Crews Made Quick Work of Cleanup

From war zone to manageable chaos – that’s the miraculous situation on Broadway as clean up crews made record time in clearing trees, debris and traffic from the streets on Monday and Tuesday after the tornado.

Mayor Dan Rizzo – who along with Fire Chief Gene Doherty and Police Capt. Jim Guido – took the helm of the ship in directing the clean up that went astoundingly well.

“To see where we were yesterday and where we are today is nothing short of amazing,” said Rizzo at a Tuesday morning press conference in City Hall. “That a tornado coming down our Central Business District at 9:30 a.m. on a Monday morning – a workday – with no one seriously injured is most certainly a miracle.”

Rizzo said he couldn’t possibly thank everyone. He noted all of the surrounding cities for their Police, Fire, Inspectional Services and Public Works help.

He praised the work of the Revere DPW, Police and Fire for handling a catastrophe that none of them have ever experienced.

He also thanked the utilities and tree crews for making such quick work of restoring power and moving trees. Only a handful of residents were without power by Tuesday morning.

“Everyone from top to bottom did such a tremendous job,” he said. “I’m very, very grateful for everyone’s hard work.”

Doherty said he expected the damages to be in the millions of dollars.

He estimated that City buildings alone would require as much as $2 million worth of repairs.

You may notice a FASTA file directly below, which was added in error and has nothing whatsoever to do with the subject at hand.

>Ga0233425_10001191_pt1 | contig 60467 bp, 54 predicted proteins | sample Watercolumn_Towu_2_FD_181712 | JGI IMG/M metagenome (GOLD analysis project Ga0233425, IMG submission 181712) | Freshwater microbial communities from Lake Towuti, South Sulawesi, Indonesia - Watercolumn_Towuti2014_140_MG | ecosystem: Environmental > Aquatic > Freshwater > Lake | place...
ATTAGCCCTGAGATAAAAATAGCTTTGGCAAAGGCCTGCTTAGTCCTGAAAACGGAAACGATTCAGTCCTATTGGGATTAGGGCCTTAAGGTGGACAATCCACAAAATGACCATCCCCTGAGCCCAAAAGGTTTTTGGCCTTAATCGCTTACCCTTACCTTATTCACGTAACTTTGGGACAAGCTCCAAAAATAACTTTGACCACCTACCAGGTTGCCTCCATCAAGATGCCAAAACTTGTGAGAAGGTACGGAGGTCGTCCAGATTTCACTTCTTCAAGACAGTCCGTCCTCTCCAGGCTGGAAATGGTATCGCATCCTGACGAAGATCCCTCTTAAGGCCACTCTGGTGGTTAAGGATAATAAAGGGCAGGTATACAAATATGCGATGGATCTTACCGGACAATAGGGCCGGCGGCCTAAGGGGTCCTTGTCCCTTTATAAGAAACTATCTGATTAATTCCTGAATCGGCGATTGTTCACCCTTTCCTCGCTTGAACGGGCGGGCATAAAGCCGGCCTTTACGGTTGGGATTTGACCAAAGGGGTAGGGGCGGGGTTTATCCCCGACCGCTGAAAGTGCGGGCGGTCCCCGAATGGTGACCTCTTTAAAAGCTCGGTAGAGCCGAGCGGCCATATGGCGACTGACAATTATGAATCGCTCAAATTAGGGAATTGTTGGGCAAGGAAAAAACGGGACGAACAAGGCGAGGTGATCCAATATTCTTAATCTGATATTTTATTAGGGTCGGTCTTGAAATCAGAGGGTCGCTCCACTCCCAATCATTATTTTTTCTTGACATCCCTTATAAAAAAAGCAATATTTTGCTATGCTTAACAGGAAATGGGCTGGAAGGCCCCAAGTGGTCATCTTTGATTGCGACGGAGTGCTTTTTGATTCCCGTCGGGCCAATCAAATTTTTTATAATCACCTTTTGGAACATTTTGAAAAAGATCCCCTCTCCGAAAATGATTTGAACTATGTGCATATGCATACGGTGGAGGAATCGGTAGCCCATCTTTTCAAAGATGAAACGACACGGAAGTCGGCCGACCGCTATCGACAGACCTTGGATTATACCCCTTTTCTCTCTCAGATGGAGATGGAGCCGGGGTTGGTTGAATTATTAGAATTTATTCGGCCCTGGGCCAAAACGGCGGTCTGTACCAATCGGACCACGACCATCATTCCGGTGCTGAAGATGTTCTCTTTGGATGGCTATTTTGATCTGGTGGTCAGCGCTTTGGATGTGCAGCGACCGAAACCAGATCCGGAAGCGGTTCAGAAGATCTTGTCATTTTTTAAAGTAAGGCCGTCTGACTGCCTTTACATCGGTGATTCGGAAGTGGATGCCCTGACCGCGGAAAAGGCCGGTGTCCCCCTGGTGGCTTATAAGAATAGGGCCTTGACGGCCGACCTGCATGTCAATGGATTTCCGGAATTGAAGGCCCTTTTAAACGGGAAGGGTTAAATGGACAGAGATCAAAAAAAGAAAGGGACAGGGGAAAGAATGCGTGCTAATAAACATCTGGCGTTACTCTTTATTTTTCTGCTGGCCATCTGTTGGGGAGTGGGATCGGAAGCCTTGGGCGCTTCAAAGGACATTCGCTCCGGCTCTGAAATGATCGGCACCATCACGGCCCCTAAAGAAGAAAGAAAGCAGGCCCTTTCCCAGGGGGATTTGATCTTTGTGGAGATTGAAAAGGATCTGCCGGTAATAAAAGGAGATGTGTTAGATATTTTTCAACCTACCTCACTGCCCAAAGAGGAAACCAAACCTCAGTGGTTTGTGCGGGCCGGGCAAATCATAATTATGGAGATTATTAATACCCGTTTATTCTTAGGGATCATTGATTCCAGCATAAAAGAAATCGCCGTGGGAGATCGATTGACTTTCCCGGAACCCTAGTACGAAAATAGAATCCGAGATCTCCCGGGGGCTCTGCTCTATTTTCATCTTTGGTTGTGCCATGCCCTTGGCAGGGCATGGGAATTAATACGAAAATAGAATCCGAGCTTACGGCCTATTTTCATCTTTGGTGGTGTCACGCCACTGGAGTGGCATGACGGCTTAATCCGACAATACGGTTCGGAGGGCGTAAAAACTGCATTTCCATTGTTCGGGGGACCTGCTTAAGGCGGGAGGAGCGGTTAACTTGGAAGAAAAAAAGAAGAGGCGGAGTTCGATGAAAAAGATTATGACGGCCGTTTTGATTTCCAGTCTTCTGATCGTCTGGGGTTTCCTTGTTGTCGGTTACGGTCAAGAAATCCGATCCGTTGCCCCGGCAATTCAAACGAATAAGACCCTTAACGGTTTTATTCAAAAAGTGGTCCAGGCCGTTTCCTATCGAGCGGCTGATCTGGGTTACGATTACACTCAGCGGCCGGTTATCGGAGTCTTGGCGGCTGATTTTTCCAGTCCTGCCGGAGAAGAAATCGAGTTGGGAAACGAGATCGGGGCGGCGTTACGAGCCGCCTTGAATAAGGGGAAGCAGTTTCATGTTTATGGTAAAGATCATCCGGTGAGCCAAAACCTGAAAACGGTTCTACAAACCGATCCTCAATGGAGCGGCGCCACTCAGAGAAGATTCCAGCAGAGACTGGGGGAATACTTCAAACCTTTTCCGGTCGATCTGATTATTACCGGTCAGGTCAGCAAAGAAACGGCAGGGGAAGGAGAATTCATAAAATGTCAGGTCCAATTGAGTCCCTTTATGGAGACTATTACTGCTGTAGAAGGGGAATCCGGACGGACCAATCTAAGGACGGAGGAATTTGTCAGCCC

Those buildings include City Hall, American Legion Hall, the Senior Center, Central Fire Station, Revere High School and the new Hill School project.

Private residences would likely add many more millions of dollars to the overall repair bill.

Getting federal disaster money, Doherty said, will be “difficult.”

Doherty said they had identified 65 buildings on Monday that had damage, with 13 that were uninhabitable – a large number for a City like Revere by all accounts.

However, he expects the number of damaged homes to increase.

“We will have people back out in the field to do assessments and re-assessments of the buildings,” he said. “We don’t think everyone has reported damage yet, so we do expect that total number to climb above 100.”

Doherty said there were surprisingly few injuries for such a powerful storm that came with little to no warning. He said a very small baby on Mountain Avenue was injured when a board came through the car window and the glass cut up the child. Another injury came near the skating rink on the Parkway where an elderly woman suffered a serious laceration to her forehead.

One reported minor injury came from a woman in the Old Mill who was hit in the mouth with an air conditioner.

Rizzo and Doherty said they plan to set up an informational center in the coming days that would act as a clearinghouse for residents to visit with insurance representatives, emergency management officials and Red Cross representatives – among others.

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